Seth's Reviews > Les Misérables

Les Misérables by Victor Hugo
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Oct 01, 11

bookshelves: french-literature
Read from May 09 to September 25, 2011

I have finally finished reading this epic masterpiece, but rather than relying on my own observations, I would prefer to pass along a few insights of Mario Vargas Llosa, who devoted an entire book (The Temptation of the Impossible) to analyzing this seminal work of Western literature.

According to Vargas Llosa, Les Misérables is an example of utopian literature in the sense that the author intended it to motivate readers to strive for “a more just, rational, and beautiful world than the one they live in.” (The Temptation of the Impossible, pp. 176-177) Hugo believed that history is moving humanity inexorably on the path toward social progress. For example, he believed that the ideals of French Revolution, which he regarded as divinely inspired, would outlive temporary setbacks such as the Battle of Waterloo. However, he was also convinced that ordinary people have a role to play in encouraging this progress.

In this spirit, the plot’s direction is repeatedly shaped by improbable acts of heroism by Jean Valjean, who serves as a deus ex machina. Like many other characters, Valjean is an archetypal figure, in contrast to Marius, who embodies normal human frailties. Valjean is a saintly figure, who represents Jesus-like righteousness, just as Javert personifies fanaticism and Thénardier evil. The contrast between Valjean and Thénardier is Manichean in the sense that unmitigated virtue is cast against unmitigated evil.

Another important feature of Les Misérables, according to Vargas Llosa, is the omniscient narrator, who is actually the most important character in the novel. He is not just omniscient, but at times even overbearing and impudent. Such a narrator is characteristic of classical novels, in contrast to modern novels, such as Madame Bovary, in which the narrator steps into the background, or is ‘effaced,’ to use one of Hugo’s favorite words.

Hugo’s masterpiece inspired Tolstoy to write War and Peace, which adopts a similar theory of historical determinism. However, the theme of War and Peace revolves more around the heroism of ordinary people in war than social justice.
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Reading Progress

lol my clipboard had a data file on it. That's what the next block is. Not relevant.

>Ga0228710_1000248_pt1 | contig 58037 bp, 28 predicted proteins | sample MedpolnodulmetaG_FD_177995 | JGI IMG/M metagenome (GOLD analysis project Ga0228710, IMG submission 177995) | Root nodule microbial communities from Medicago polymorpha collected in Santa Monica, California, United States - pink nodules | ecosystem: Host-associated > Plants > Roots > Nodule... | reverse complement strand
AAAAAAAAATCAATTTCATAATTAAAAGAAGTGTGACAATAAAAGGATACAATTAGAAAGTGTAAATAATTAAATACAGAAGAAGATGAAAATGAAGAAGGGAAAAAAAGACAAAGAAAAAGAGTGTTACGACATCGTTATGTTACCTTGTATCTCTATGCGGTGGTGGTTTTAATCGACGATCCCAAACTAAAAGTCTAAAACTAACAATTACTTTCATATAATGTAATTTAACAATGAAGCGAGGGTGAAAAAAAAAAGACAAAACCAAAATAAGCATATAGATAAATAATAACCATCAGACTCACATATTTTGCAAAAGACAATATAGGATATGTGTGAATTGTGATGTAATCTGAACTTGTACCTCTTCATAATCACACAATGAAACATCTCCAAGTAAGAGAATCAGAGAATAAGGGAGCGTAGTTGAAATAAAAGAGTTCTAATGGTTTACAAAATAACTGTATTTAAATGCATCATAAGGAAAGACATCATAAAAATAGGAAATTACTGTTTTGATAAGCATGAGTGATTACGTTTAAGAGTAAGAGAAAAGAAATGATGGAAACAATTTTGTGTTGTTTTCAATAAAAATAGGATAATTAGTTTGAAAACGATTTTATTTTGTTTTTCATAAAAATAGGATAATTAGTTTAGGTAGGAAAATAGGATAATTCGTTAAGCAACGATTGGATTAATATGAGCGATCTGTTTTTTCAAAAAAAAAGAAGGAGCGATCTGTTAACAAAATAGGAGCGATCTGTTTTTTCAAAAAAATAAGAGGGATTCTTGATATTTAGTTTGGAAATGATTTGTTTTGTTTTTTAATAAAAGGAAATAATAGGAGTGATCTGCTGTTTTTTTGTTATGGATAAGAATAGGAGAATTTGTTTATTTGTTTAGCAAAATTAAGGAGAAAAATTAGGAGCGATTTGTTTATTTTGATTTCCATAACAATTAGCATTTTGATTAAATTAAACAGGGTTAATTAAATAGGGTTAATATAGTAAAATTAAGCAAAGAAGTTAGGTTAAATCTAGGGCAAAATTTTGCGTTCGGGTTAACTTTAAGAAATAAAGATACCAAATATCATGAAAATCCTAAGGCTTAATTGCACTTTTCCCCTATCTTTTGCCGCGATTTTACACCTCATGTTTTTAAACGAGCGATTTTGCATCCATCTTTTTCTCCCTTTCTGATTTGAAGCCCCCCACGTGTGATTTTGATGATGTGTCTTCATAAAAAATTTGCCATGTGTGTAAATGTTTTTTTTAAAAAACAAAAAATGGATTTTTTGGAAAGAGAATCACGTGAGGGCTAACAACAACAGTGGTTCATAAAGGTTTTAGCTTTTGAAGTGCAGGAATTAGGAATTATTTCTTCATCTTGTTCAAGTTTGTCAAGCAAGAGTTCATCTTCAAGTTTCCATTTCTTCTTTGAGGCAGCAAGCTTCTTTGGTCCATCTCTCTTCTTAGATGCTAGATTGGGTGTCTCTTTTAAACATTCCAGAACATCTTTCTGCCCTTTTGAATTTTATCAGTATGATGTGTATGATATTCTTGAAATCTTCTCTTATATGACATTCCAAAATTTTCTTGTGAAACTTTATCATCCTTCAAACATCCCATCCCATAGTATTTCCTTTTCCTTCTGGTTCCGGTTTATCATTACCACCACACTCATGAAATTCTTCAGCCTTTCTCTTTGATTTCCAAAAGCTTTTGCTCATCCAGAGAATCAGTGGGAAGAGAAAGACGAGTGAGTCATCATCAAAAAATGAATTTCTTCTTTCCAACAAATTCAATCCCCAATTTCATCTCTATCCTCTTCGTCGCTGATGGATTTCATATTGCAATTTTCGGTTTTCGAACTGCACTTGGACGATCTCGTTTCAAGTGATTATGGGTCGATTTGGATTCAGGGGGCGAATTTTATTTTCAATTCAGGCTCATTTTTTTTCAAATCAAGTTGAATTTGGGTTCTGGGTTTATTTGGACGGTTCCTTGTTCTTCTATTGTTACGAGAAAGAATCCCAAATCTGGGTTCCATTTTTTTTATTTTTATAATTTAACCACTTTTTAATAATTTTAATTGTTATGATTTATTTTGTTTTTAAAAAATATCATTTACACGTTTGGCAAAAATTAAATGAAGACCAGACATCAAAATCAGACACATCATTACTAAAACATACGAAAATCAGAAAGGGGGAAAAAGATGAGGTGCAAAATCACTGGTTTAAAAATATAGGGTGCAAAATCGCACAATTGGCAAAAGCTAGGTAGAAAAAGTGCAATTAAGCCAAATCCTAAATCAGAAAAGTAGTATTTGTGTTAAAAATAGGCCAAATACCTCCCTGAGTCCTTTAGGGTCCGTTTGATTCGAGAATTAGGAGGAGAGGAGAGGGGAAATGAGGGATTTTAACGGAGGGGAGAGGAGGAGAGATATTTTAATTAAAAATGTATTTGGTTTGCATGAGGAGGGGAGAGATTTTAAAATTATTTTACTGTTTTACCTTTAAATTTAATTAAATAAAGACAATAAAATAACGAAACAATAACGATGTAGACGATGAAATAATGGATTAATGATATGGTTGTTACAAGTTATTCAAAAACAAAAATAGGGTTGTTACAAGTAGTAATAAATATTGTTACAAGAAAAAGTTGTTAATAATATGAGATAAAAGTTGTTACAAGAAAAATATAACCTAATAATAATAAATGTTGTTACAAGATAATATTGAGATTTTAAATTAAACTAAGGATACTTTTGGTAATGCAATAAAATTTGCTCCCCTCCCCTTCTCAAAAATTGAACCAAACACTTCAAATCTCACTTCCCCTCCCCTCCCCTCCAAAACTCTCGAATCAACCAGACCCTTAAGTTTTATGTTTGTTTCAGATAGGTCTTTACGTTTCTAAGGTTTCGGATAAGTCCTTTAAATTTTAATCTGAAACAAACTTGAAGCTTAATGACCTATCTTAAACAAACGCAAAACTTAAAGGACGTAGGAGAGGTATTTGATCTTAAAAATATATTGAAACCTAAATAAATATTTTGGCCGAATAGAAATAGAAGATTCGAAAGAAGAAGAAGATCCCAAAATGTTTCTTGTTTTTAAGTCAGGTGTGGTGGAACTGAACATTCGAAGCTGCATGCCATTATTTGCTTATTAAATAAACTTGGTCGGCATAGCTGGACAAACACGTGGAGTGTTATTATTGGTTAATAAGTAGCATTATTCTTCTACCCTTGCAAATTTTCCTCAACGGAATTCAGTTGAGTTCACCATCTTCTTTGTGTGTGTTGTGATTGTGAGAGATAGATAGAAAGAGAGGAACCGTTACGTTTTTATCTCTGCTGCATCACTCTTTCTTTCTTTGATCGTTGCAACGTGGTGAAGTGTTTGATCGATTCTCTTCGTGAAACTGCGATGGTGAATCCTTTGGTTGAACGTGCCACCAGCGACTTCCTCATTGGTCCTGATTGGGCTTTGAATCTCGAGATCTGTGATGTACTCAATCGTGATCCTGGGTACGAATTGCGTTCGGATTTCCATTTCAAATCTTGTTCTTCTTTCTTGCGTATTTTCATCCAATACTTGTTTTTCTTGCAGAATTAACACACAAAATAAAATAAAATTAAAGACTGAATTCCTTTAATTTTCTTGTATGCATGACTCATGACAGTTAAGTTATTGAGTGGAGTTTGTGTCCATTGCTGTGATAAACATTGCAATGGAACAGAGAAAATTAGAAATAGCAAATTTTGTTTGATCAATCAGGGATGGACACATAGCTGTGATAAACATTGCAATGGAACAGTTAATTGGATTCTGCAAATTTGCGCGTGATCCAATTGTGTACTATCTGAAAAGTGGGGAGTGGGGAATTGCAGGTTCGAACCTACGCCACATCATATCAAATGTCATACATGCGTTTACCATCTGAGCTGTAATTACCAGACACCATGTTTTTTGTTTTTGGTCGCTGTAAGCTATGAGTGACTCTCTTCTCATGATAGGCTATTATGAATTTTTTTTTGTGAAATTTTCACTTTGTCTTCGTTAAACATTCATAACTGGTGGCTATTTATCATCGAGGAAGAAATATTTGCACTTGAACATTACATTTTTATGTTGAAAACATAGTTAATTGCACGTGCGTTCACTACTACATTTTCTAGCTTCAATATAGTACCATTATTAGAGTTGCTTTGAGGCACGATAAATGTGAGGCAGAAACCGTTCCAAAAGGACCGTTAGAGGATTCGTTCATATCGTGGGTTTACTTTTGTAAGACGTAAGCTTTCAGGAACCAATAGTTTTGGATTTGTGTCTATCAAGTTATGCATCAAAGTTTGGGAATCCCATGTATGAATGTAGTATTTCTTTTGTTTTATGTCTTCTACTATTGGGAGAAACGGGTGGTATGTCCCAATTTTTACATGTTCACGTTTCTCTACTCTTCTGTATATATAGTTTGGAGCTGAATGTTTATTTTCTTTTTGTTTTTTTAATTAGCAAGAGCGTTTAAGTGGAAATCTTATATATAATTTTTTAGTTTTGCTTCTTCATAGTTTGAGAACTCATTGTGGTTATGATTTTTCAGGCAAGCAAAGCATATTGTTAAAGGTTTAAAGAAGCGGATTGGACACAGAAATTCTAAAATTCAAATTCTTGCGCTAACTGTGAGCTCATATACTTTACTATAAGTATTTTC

05/09/2011 "I decided to read Les Misérables instead of Swann's Way for now. I think it's more accessible."
06/18/2011
26.0% "My fellow readers may be interested that Mario Vargas Llosa published a book offering his interpretation of Les Misérables: "The Temptation of the Impossible: Victor Hugo and Les Misérables." According to the publisher's description, "Hugo...had at least two goals in Les Misérables--to create a complete fictional world and, through it, to change the real world...The book embodies a utopian vision of literature.""
06/26/2011
35.0% "Parallels with War and Peace abound, yet the two novels are fundamentally different. Hugo's theme is social justice, whereas Tolstoy's themes are Russian patriotism and debunking the great man theory of history. Both feature examples of extreme piety and self-sacrifice. For all her altruism, Marya Bolkonskaya is at a loss when she encounters restive serfs. Bishop Welcome and Jean Valjean do not share this reticence."
07/04/2011
40.0% "Les Misérables is making me miserable. The story of Jan Valjean is quite exciting at times, but the author's digressions into the minutiae of French history and culture are extremely tedious. I will soldier on because it is my duty to do so."
07/31/2011
56.0% "Marius could be a bit more decisive."
08/07/2011
61.0% "A series of improbable events is bringing Marius and Cosette together."
08/14/2011
68.0% "Two-thirds of the way through the book and Marius finally connects with Cosette. Now on to the adventures of Little Gavroche, who fits into the pattern of exemplary conduct and selfless sacrifice demonstrated by Bishop Welcome and Jean Valjean. Utopian literature, indeed."
08/29/2011
75.0% "The action is heating up. I took an early look at Mario Vargas Llosa's critique of Les Mis. So here's a quiz question: According to Vargas Llosa, who is the most important character in Les Mis? a) Monseigneur Bienvenu b) Jean Valjean c) Fantine d) Gavroche e) Marius f) Cosette g) the narrator"
09/05/2011
84.0% "The answer to the quiz question is g) the narrator. According to Vargas Llosa, the main character in Les Mis is the "insolent narrator who is constantly cropping up between his creation and the reader." (Mario Vargas Llosa, The Temptation of the Impossible, p. 11)"
09/18/2011
93.0% "When Jean Valjean improbably rescues Marius at the barricade and carries him to safety through the Paris sewers, he is being used as a "deus ex machina" literary device (Latin for "God out of the machine.") Wikipedia describes it as a "plot device whereby a seemingly inextricable problem is suddenly and abruptly solved with the contrived and unexpected intervention of some new event, character, ability, or object.""
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Marieke Ich gratuliere!


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